Collaborative study reveals new findings about ADHD in young adulthood
5 November 2021
Professor Anita Thapar, who leads the Child & Adolescent Psychiatry section at the Division of Psychological Medicine and Clinical Neurosciences (DPMCN), writes about the team's latest findings on Attention Deficit Hyperactivity Disorder (ADHD).
We know ADHD affects adults and not just children, however, we do not know much about the transition from age 16 to 25 years.
Our research study, ‘Neurodevelopmental Disorders: What happens when children grow up and why?’, focused on this with the aim to help understand ADHD in young adults.
In a collaborative project with MRC Integrative Epidemiology Unit at the University of Bristol, funded by the Wellcome Trust, we examined ADHD symptoms at age 25 in a group of several thousand young people who had been followed-up regularly since birth.
What did ADHD look like at age 25?
We know that childhood ADHD overlaps with other learning and developments difficulties, so we asked the question: Is that similar for adults?
Do parents of adults have something useful to add?
We also found that at age 25, in this group of young adults, parents were still good reporters on their young adult child’s ADHD symptoms.
What they reported showed more similarities with childhood ADHD than what the young adult reported.
So, if young adults are in contact with their parents and they consent, it might be worth thinking about getting information from parents as well as the young adult in clinics and in future research studies.
ADHD diagnosis challenges in adult life
A diagnosis of ADHD requires that symptoms must first show before the age of 12.
However, our findings suggest that not everyone does and that people don’t always remember correctly when their symptoms started.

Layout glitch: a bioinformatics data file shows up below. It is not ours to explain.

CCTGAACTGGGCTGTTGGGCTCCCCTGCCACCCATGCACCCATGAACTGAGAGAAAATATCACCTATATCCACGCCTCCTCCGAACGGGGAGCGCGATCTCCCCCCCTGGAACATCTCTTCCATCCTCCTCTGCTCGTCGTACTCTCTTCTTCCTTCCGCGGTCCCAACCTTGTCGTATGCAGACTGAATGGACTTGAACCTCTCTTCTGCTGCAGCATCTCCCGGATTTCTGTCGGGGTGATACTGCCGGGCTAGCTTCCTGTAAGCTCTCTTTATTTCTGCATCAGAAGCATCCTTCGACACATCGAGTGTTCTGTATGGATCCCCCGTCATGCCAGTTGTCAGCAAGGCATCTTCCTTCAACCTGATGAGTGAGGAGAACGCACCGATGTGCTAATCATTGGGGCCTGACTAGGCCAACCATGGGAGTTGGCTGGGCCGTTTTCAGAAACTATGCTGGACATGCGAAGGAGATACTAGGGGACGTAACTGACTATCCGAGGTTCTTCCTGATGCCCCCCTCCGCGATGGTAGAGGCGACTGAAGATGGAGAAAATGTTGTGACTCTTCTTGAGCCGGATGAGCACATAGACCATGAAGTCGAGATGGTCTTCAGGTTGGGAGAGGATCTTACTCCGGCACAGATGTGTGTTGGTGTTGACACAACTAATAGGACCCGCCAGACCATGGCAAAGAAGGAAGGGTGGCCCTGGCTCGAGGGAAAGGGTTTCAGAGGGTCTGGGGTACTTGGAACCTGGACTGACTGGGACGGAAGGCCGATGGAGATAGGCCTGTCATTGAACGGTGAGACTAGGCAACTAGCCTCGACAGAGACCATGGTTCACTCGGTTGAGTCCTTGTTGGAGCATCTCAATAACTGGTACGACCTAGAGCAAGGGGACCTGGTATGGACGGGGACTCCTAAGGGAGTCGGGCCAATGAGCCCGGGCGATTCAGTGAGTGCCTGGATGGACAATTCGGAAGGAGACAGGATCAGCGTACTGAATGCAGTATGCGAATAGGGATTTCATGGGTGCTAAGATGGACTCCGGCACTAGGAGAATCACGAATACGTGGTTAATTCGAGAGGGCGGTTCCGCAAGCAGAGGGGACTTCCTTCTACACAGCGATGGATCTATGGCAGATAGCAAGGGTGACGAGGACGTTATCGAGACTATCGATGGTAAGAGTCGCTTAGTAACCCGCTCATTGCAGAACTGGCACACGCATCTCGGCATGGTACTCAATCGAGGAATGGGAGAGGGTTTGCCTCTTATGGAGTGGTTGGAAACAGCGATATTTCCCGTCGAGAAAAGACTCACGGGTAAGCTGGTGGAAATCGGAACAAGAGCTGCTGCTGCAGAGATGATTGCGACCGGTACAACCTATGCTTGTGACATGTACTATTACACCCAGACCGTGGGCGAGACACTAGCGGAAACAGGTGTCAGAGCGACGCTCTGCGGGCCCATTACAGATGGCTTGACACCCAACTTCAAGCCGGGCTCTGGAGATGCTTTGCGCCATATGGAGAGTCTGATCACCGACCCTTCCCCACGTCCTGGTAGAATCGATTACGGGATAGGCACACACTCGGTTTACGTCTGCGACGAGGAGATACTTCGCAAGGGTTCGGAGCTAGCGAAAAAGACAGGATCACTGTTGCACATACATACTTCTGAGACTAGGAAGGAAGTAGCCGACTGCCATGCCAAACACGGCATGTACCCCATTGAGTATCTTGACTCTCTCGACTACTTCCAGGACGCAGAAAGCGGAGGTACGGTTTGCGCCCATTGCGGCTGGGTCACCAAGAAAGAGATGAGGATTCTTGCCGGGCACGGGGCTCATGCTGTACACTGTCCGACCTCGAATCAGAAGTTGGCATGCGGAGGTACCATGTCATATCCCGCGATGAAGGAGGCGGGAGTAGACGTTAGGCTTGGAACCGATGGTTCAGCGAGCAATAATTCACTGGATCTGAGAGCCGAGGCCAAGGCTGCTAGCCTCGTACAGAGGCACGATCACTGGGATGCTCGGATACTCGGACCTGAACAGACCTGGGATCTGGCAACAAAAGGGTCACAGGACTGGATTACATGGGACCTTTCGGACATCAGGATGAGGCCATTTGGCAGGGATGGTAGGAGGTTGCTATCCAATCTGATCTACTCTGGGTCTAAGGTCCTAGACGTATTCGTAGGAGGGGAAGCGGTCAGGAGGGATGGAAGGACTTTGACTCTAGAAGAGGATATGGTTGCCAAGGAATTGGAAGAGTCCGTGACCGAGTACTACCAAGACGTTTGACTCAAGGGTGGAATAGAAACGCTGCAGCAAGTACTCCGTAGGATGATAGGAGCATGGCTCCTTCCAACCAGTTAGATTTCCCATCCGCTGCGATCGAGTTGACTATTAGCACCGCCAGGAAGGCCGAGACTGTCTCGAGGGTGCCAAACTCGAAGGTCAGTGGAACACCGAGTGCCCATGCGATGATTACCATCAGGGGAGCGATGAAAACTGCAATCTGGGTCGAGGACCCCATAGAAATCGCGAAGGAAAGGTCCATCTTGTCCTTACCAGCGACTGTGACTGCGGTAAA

If you think you may have ADHD and choose to have an assessment in adulthood, it might be better to refer to school reports rather than using your memory.
Another complication is that a lot of research, including ours, suggests that for some people ADHD showed up for the first time in their teenage years or adult life.
In our study this still looked like ADHD in terms of links with genetics, but there were more females (compared to ADHD that showed in childhood, too) and this group seems to have been 'protected' by more social and family resources.
Currently, scientists are unsure about what this 'later happening' ADHD is.
What about mental health and education difficulties?
We found childhood ADHD predicted later depression and that this seemed to start early and persist or recur.
Using genetics our study also suggested that ADHD might be the cause of later depression for some people. This means some people with depression could have underlying ADHD.
And what about physical health?
Finally, there is growing interest in links between ADHD and physical health.
Using genetics as a tool we found that ADHD potentially causes childhood obesity and coronary artery disease.
This highlights the importance of thinking about physical and mental health in people with ADHD across childhood, adolescence and adult life.
The research team:
Anita Thapar, Evie Stergiakouli, Lucy Riglin, Kate Tilling, Beate Lepert, Kate Langley, Sharifah Agha, Ajay Thapar, Stephan Collishaw, George Davey Smith